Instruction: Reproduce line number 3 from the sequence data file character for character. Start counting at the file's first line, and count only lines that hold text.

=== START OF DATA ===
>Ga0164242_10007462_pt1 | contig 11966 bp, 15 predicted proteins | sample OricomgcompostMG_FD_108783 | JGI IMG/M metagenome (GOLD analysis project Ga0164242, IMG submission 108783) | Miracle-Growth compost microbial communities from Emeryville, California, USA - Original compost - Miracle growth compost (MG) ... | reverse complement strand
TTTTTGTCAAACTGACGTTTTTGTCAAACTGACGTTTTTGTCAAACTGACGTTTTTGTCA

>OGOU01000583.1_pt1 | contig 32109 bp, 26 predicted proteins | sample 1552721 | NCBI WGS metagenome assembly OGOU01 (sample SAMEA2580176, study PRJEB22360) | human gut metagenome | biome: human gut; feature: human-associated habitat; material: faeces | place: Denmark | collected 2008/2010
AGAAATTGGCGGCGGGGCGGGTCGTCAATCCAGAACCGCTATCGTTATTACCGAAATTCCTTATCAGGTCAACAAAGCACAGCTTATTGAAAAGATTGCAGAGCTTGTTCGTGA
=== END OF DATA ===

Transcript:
>OGOU01000583.1_pt1 | contig 32109 bp, 26 predicted proteins | sample 1552721 | NCBI WGS metagenome assembly OGOU01 (sample SAMEA2580176, study PRJEB22360) | human gut metagenome | biome: human gut; feature: human-associated habitat; material: faeces | place: Denmark | collected 2008/2010